TSB investigating fiery Sunwing-Westjet plane collision
Chaos ensued when an empty Sunwing plane being towed on the tarmac struck a WestJet aircraft carrying 168 passengers and six crew members at Toronto's Pearson International Airport
TORONTO—The Transportation Safety Board’s investigation into a collision between two planes will examine whether a major airline followed its evacuation protocols, a spokesman said Saturday.
Officials say an empty Sunwing plane that was being towed struck a WestJet aircraft, which was carrying 168 passengers and six crew members, while both planes were on the tarmac at Toronto’s Pearson International Airport on Friday evening.
A spokeswoman for WestJet said everybody was safely evacuated from the plane via emergency slides and nobody on board was injured.
But passengers have offered accounts of confusion aboard the plane and allegations that procedures were not clearly communicated.
WestJet did not respond to questions about the allegations, but Transportation Safety Board spokesman Chris Krepski said they will be one of the aspects examined in its pending probe.
“Certainly we would look into the evacuation procedures,” he said in an interview. “We would look at the procedures in place at the Toronto Pearson Airport with respect to ground handling operations. … These are all elements of information we will be gathering as part of the investigation.”
Ali Alagheband, an engineer from Toronto travelling aboard the Westjet flight with his wife and son, said chaos erupted shortly after the plane touched down early Friday night.
He said the flight from Mexico had landed early, requiring the aircraft to wait on the ground before passengers could disembark.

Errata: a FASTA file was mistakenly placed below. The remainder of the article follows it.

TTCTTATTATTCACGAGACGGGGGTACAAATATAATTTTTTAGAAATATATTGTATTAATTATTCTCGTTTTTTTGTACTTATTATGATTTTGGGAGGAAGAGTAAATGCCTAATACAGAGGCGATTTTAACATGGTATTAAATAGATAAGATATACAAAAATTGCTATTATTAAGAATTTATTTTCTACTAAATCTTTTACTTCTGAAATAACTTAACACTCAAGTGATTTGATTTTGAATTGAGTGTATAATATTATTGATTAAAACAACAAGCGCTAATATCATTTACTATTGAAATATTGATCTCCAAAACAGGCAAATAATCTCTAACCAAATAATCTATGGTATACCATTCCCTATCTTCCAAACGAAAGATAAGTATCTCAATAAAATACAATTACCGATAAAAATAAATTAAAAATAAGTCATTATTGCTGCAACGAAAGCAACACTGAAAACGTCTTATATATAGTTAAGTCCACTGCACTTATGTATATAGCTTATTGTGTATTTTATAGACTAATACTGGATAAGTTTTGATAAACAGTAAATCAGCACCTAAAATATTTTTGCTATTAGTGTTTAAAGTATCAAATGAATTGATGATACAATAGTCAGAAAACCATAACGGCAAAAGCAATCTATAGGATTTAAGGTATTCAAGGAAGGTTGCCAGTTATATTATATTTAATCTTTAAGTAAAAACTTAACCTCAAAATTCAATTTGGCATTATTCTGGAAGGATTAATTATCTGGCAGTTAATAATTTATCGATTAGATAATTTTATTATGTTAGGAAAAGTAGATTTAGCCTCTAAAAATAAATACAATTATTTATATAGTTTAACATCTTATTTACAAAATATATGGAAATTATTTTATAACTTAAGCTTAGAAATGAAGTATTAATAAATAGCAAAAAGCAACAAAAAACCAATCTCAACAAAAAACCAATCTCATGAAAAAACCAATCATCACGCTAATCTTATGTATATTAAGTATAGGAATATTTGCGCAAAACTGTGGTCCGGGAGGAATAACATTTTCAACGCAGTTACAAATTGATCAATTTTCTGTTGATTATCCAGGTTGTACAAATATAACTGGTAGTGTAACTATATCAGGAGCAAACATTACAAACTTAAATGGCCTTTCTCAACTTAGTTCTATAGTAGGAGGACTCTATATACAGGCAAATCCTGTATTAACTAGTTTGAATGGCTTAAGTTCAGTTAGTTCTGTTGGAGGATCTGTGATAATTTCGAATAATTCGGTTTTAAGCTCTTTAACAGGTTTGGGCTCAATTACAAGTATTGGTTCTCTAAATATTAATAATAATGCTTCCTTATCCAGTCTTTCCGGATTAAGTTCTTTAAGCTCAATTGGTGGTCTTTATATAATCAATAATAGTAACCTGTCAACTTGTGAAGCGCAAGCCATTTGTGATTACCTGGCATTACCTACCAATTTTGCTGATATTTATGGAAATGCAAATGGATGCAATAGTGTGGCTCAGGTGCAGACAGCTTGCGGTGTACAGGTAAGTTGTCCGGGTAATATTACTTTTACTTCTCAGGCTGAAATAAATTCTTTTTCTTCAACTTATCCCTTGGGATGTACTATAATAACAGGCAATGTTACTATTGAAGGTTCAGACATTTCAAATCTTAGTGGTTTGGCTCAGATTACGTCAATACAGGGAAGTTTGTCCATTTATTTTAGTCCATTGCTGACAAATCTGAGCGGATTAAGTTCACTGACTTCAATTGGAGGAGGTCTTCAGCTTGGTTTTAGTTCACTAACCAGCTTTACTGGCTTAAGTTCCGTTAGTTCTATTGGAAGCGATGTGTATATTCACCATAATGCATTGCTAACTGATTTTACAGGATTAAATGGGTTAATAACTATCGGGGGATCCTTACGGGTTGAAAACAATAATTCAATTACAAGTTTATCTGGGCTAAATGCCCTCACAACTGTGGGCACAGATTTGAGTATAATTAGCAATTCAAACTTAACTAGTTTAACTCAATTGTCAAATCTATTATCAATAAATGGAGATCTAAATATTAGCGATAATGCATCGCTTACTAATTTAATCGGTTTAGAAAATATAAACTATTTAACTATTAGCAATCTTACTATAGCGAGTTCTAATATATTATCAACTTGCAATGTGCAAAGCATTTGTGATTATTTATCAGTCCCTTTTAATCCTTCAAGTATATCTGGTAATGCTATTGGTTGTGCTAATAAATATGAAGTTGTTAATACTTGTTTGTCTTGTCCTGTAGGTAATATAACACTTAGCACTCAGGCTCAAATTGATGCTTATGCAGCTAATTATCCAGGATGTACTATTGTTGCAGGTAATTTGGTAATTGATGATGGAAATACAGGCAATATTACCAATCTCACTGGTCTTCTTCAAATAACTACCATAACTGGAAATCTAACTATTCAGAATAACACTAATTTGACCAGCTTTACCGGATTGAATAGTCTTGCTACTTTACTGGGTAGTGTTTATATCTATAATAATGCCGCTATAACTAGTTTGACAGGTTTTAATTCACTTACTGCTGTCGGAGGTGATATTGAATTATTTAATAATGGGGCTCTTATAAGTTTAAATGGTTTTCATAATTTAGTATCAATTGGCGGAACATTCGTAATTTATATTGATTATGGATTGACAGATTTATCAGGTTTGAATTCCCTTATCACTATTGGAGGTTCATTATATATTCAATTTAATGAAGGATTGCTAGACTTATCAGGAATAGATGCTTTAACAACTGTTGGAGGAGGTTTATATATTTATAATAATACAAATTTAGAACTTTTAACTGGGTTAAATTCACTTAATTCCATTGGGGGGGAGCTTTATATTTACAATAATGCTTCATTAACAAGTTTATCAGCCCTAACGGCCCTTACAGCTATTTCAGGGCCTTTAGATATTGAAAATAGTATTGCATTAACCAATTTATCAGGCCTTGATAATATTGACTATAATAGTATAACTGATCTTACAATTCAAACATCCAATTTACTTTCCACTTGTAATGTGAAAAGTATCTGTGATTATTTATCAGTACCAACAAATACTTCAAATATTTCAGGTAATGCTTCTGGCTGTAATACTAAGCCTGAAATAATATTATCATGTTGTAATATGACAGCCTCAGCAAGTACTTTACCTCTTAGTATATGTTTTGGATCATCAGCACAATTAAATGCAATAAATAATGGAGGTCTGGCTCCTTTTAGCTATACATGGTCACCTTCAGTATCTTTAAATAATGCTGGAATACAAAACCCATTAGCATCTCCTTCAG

As they waited to taxi to the gate, Alagheband said he felt what he called a “significant vibration” that led him to believe the plane had been hit.
Shortly thereafter, he said he saw a fireball near the plane’s wing and began to smell smoke.
He said the resulting commotion made it difficult to hear instructions from the flight crew, adding what information came through was sometimes contradictory.
But he said the crew’s primary piece of advice was at odds with what he felt to be the safest approach.
“I’m sure they did their best, but … they kept saying ‘be seated, remain seated’ as the fire was going on outside,” he said. “I was telling my wife, ‘to hell with keeping seated, we’ve got to get out of here.”’
Alagheband said he never heard announcements coming from the pilot clarifying how to proceed, a situation he said was dangerous given the fact that a fire was burning near an area where plane fuel is stored.
The Greater Toronto Airports Authority said crews extinguished a small fire on the Sunwing plane and some flight operations were affected by the incident. One airport firefighter was sent to hospital with undisclosed injuries.
Sunwing said there were no crew or passengers aboard its aircraft, which was being towed by the airline’s ground handling service at the time.